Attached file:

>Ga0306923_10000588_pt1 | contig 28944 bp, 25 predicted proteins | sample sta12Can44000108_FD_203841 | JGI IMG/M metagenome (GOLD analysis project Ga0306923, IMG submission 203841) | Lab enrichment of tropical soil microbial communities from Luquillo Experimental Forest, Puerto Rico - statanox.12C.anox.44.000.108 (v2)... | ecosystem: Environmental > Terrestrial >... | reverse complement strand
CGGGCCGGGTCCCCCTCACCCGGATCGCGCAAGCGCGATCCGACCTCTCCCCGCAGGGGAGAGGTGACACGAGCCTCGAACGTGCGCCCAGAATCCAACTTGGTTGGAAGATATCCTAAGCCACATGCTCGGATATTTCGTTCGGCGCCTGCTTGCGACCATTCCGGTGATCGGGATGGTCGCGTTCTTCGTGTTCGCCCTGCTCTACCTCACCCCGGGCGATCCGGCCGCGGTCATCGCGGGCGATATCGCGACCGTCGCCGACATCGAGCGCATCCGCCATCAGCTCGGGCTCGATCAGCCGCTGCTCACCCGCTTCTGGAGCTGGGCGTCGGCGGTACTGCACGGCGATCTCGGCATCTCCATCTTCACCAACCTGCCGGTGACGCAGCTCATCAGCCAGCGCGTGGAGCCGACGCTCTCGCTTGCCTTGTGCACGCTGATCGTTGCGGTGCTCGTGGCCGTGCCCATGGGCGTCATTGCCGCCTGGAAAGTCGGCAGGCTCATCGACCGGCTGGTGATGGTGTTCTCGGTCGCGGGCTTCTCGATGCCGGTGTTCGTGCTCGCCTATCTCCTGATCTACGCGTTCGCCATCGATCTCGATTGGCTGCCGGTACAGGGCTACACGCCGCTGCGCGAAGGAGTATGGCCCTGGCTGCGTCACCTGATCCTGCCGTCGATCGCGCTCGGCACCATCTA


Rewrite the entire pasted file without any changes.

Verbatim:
>Ga0306923_10000588_pt1 | contig 28944 bp, 25 predicted proteins | sample sta12Can44000108_FD_203841 | JGI IMG/M metagenome (GOLD analysis project Ga0306923, IMG submission 203841) | Lab enrichment of tropical soil microbial communities from Luquillo Experimental Forest, Puerto Rico - statanox.12C.anox.44.000.108 (v2)... | ecosystem: Environmental > Terrestrial >... | reverse complement strand
CGGGCCGGGTCCCCCTCACCCGGATCGCGCAAGCGCGATCCGACCTCTCCCCGCAGGGGAGAGGTGACACGAGCCTCGAACGTGCGCCCAGAATCCAACTTGGTTGGAAGATATCCTAAGCCACATGCTCGGATATTTCGTTCGGCGCCTGCTTGCGACCATTCCGGTGATCGGGATGGTCGCGTTCTTCGTGTTCGCCCTGCTCTACCTCACCCCGGGCGATCCGGCCGCGGTCATCGCGGGCGATATCGCGACCGTCGCCGACATCGAGCGCATCCGCCATCAGCTCGGGCTCGATCAGCCGCTGCTCACCCGCTTCTGGAGCTGGGCGTCGGCGGTACTGCACGGCGATCTCGGCATCTCCATCTTCACCAACCTGCCGGTGACGCAGCTCATCAGCCAGCGCGTGGAGCCGACGCTCTCGCTTGCCTTGTGCACGCTGATCGTTGCGGTGCTCGTGGCCGTGCCCATGGGCGTCATTGCCGCCTGGAAAGTCGGCAGGCTCATCGACCGGCTGGTGATGGTGTTCTCGGTCGCGGGCTTCTCGATGCCGGTGTTCGTGCTCGCCTATCTCCTGATCTACGCGTTCGCCATCGATCTCGATTGGCTGCCGGTACAGGGCTACACGCCGCTGCGCGAAGGAGTATGGCCCTGGCTGCGTCACCTGATCCTGCCGTCGATCGCGCTCGGCACCATCTA